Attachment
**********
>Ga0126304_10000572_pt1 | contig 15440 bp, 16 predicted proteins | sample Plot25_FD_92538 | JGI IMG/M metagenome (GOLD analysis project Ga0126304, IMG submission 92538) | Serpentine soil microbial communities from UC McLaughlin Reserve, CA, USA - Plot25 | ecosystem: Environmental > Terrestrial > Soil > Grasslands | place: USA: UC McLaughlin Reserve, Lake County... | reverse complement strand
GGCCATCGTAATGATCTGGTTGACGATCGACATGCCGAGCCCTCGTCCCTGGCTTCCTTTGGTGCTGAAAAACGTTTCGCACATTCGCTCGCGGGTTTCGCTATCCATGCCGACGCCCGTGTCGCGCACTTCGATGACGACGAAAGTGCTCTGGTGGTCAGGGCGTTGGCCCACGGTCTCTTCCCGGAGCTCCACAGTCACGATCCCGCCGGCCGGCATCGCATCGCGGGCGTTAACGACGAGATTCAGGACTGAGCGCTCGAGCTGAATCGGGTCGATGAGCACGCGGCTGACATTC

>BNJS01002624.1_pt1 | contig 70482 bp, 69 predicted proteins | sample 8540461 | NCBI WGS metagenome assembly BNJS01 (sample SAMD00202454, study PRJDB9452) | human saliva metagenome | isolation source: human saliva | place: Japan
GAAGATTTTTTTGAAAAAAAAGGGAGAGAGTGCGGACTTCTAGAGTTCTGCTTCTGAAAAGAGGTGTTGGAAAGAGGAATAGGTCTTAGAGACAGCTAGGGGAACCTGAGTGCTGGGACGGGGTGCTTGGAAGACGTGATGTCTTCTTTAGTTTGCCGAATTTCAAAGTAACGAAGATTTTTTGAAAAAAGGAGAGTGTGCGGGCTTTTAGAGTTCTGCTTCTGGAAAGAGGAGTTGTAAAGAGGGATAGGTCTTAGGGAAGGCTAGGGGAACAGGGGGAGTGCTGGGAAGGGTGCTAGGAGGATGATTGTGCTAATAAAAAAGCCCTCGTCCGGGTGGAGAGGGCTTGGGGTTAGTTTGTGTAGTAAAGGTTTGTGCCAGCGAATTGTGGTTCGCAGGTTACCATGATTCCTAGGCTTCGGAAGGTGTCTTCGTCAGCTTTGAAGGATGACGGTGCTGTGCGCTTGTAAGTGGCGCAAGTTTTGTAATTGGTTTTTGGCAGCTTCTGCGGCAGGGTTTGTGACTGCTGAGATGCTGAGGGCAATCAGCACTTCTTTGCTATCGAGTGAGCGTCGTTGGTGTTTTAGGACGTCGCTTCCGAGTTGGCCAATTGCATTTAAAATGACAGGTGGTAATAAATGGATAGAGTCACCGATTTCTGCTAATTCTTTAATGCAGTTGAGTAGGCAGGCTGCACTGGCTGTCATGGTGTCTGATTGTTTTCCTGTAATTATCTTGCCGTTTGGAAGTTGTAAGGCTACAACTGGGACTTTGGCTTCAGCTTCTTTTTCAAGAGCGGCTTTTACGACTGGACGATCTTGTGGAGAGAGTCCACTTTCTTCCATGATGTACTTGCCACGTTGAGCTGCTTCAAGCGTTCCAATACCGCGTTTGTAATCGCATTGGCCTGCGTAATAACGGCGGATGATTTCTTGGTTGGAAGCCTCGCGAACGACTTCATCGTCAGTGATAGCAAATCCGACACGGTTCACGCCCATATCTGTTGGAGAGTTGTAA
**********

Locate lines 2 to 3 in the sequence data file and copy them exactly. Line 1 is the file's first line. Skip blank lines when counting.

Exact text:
GGCCATCGTAATGATCTGGTTGACGATCGACATGCCGAGCCCTCGTCCCTGGCTTCCTTTGGTGCTGAAAAACGTTTCGCACATTCGCTCGCGGGTTTCGCTATCCATGCCGACGCCCGTGTCGCGCACTTCGATGACGACGAAAGTGCTCTGGTGGTCAGGGCGTTGGCCCACGGTCTCTTCCCGGAGCTCCACAGTCACGATCCCGCCGGCCGGCATCGCATCGCGGGCGTTAACGACGAGATTCAGGACTGAGCGCTCGAGCTGAATCGGGTCGATGAGCACGCGGCTGACATTC

>BNJS01002624.1_pt1 | contig 70482 bp, 69 predicted proteins | sample 8540461 | NCBI WGS metagenome assembly BNJS01 (sample SAMD00202454, study PRJDB9452) | human saliva metagenome | isolation source: human saliva | place: Japan